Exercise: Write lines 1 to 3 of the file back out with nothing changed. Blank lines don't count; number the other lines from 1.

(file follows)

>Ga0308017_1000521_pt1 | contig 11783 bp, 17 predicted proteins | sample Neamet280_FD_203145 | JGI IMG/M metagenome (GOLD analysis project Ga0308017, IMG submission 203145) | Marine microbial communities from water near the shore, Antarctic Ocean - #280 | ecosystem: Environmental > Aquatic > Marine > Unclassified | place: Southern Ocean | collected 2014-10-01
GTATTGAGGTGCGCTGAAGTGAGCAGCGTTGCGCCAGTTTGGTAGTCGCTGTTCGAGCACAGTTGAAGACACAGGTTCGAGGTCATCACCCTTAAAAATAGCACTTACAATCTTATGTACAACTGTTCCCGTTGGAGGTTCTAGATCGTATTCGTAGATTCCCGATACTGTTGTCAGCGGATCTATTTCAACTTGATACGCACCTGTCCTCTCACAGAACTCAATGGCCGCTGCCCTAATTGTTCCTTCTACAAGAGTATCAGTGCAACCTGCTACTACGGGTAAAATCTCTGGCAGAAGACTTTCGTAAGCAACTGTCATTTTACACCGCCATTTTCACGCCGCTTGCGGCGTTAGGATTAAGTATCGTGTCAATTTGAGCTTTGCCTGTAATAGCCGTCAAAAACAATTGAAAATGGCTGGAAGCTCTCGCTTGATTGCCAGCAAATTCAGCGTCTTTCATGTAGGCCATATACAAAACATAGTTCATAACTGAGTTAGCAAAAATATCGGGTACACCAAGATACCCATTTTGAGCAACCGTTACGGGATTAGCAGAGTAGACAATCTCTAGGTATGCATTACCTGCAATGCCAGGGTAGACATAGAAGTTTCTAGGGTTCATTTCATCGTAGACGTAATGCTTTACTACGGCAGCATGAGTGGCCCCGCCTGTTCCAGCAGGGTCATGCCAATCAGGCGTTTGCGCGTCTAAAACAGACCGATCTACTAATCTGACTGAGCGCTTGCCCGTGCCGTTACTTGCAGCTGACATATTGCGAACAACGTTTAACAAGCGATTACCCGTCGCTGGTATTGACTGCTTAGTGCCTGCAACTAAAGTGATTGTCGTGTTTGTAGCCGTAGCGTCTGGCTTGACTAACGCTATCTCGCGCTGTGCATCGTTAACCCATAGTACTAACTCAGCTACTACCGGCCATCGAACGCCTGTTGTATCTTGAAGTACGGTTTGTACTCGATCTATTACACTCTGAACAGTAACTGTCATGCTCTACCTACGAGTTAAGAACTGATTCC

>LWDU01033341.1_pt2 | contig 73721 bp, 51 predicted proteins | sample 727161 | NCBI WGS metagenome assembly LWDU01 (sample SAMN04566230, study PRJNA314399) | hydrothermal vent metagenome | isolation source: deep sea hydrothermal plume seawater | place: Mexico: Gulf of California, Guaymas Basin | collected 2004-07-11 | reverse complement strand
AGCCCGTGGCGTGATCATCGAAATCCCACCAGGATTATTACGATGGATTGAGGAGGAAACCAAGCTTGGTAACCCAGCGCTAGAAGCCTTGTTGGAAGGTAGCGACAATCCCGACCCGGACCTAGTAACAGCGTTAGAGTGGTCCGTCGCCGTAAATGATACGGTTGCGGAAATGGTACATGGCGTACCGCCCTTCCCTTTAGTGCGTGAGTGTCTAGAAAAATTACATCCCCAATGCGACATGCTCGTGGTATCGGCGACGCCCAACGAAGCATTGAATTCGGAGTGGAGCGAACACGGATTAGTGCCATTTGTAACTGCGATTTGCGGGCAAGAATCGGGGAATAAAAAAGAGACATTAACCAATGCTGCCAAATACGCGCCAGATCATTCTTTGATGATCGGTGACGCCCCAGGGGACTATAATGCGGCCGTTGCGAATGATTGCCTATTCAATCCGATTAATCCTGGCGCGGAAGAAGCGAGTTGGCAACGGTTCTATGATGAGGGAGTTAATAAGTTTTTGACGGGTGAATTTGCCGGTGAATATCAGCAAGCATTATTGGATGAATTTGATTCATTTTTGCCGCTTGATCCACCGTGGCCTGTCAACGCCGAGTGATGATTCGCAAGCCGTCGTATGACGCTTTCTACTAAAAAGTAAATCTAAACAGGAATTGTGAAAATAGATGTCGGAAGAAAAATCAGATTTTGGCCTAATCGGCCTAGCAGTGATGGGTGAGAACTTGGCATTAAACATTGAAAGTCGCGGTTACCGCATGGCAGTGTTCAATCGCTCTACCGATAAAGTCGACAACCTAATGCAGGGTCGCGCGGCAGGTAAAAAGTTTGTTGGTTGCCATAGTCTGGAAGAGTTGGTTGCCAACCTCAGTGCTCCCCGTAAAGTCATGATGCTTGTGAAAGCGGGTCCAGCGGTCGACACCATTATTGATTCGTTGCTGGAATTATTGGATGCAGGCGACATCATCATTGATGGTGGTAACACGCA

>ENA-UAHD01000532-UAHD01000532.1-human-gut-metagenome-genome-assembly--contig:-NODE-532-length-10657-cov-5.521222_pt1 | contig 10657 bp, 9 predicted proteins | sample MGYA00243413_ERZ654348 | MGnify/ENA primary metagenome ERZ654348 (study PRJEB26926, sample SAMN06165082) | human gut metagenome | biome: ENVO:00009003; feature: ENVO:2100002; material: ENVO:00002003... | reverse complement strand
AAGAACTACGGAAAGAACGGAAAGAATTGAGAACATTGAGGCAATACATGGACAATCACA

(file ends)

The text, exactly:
>Ga0308017_1000521_pt1 | contig 11783 bp, 17 predicted proteins | sample Neamet280_FD_203145 | JGI IMG/M metagenome (GOLD analysis project Ga0308017, IMG submission 203145) | Marine microbial communities from water near the shore, Antarctic Ocean - #280 | ecosystem: Environmental > Aquatic > Marine > Unclassified | place: Southern Ocean | collected 2014-10-01
GTATTGAGGTGCGCTGAAGTGAGCAGCGTTGCGCCAGTTTGGTAGTCGCTGTTCGAGCACAGTTGAAGACACAGGTTCGAGGTCATCACCCTTAAAAATAGCACTTACAATCTTATGTACAACTGTTCCCGTTGGAGGTTCTAGATCGTATTCGTAGATTCCCGATACTGTTGTCAGCGGATCTATTTCAACTTGATACGCACCTGTCCTCTCACAGAACTCAATGGCCGCTGCCCTAATTGTTCCTTCTACAAGAGTATCAGTGCAACCTGCTACTACGGGTAAAATCTCTGGCAGAAGACTTTCGTAAGCAACTGTCATTTTACACCGCCATTTTCACGCCGCTTGCGGCGTTAGGATTAAGTATCGTGTCAATTTGAGCTTTGCCTGTAATAGCCGTCAAAAACAATTGAAAATGGCTGGAAGCTCTCGCTTGATTGCCAGCAAATTCAGCGTCTTTCATGTAGGCCATATACAAAACATAGTTCATAACTGAGTTAGCAAAAATATCGGGTACACCAAGATACCCATTTTGAGCAACCGTTACGGGATTAGCAGAGTAGACAATCTCTAGGTATGCATTACCTGCAATGCCAGGGTAGACATAGAAGTTTCTAGGGTTCATTTCATCGTAGACGTAATGCTTTACTACGGCAGCATGAGTGGCCCCGCCTGTTCCAGCAGGGTCATGCCAATCAGGCGTTTGCGCGTCTAAAACAGACCGATCTACTAATCTGACTGAGCGCTTGCCCGTGCCGTTACTTGCAGCTGACATATTGCGAACAACGTTTAACAAGCGATTACCCGTCGCTGGTATTGACTGCTTAGTGCCTGCAACTAAAGTGATTGTCGTGTTTGTAGCCGTAGCGTCTGGCTTGACTAACGCTATCTCGCGCTGTGCATCGTTAACCCATAGTACTAACTCAGCTACTACCGGCCATCGAACGCCTGTTGTATCTTGAAGTACGGTTTGTACTCGATCTATTACACTCTGAACAGTAACTGTCATGCTCTACCTACGAGTTAAGAACTGATTCC

>LWDU01033341.1_pt2 | contig 73721 bp, 51 predicted proteins | sample 727161 | NCBI WGS metagenome assembly LWDU01 (sample SAMN04566230, study PRJNA314399) | hydrothermal vent metagenome | isolation source: deep sea hydrothermal plume seawater | place: Mexico: Gulf of California, Guaymas Basin | collected 2004-07-11 | reverse complement strand